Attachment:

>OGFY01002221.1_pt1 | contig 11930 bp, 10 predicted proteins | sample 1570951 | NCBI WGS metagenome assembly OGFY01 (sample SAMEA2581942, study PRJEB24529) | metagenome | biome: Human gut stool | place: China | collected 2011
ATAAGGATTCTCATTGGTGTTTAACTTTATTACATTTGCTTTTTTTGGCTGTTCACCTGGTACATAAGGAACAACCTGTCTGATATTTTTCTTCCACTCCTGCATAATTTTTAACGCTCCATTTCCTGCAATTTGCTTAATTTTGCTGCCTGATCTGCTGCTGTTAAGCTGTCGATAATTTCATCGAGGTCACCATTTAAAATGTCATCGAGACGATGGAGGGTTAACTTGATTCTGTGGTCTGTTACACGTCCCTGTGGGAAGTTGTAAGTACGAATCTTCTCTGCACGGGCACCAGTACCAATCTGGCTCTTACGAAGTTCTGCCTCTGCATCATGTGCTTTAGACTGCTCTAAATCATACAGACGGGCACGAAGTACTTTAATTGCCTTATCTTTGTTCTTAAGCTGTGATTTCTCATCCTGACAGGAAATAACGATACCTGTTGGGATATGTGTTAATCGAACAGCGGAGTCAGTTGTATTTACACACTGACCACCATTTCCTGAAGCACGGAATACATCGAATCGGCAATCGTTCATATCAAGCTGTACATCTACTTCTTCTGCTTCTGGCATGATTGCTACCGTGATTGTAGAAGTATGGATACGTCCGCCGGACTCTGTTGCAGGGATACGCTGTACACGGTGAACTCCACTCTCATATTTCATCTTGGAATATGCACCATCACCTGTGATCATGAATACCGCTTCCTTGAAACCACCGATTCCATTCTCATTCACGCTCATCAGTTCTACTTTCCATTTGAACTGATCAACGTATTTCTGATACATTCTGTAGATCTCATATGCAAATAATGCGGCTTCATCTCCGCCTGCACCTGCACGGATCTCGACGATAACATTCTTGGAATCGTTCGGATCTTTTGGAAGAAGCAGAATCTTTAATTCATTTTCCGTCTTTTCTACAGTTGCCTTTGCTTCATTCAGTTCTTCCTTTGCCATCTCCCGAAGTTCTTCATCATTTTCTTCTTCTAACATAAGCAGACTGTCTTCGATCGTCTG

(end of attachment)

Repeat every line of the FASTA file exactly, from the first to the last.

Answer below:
>OGFY01002221.1_pt1 | contig 11930 bp, 10 predicted proteins | sample 1570951 | NCBI WGS metagenome assembly OGFY01 (sample SAMEA2581942, study PRJEB24529) | metagenome | biome: Human gut stool | place: China | collected 2011
ATAAGGATTCTCATTGGTGTTTAACTTTATTACATTTGCTTTTTTTGGCTGTTCACCTGGTACATAAGGAACAACCTGTCTGATATTTTTCTTCCACTCCTGCATAATTTTTAACGCTCCATTTCCTGCAATTTGCTTAATTTTGCTGCCTGATCTGCTGCTGTTAAGCTGTCGATAATTTCATCGAGGTCACCATTTAAAATGTCATCGAGACGATGGAGGGTTAACTTGATTCTGTGGTCTGTTACACGTCCCTGTGGGAAGTTGTAAGTACGAATCTTCTCTGCACGGGCACCAGTACCAATCTGGCTCTTACGAAGTTCTGCCTCTGCATCATGTGCTTTAGACTGCTCTAAATCATACAGACGGGCACGAAGTACTTTAATTGCCTTATCTTTGTTCTTAAGCTGTGATTTCTCATCCTGACAGGAAATAACGATACCTGTTGGGATATGTGTTAATCGAACAGCGGAGTCAGTTGTATTTACACACTGACCACCATTTCCTGAAGCACGGAATACATCGAATCGGCAATCGTTCATATCAAGCTGTACATCTACTTCTTCTGCTTCTGGCATGATTGCTACCGTGATTGTAGAAGTATGGATACGTCCGCCGGACTCTGTTGCAGGGATACGCTGTACACGGTGAACTCCACTCTCATATTTCATCTTGGAATATGCACCATCACCTGTGATCATGAATACCGCTTCCTTGAAACCACCGATTCCATTCTCATTCACGCTCATCAGTTCTACTTTCCATTTGAACTGATCAACGTATTTCTGATACATTCTGTAGATCTCATATGCAAATAATGCGGCTTCATCTCCGCCTGCACCTGCACGGATCTCGACGATAACATTCTTGGAATCGTTCGGATCTTTTGGAAGAAGCAGAATCTTTAATTCATTTTCCGTCTTTTCTACAGTTGCCTTTGCTTCATTCAGTTCTTCCTTTGCCATCTCCCGAAGTTCTTCATCATTTTCTTCTTCTAACATAAGCAGACTGTCTTCGATCGTCTG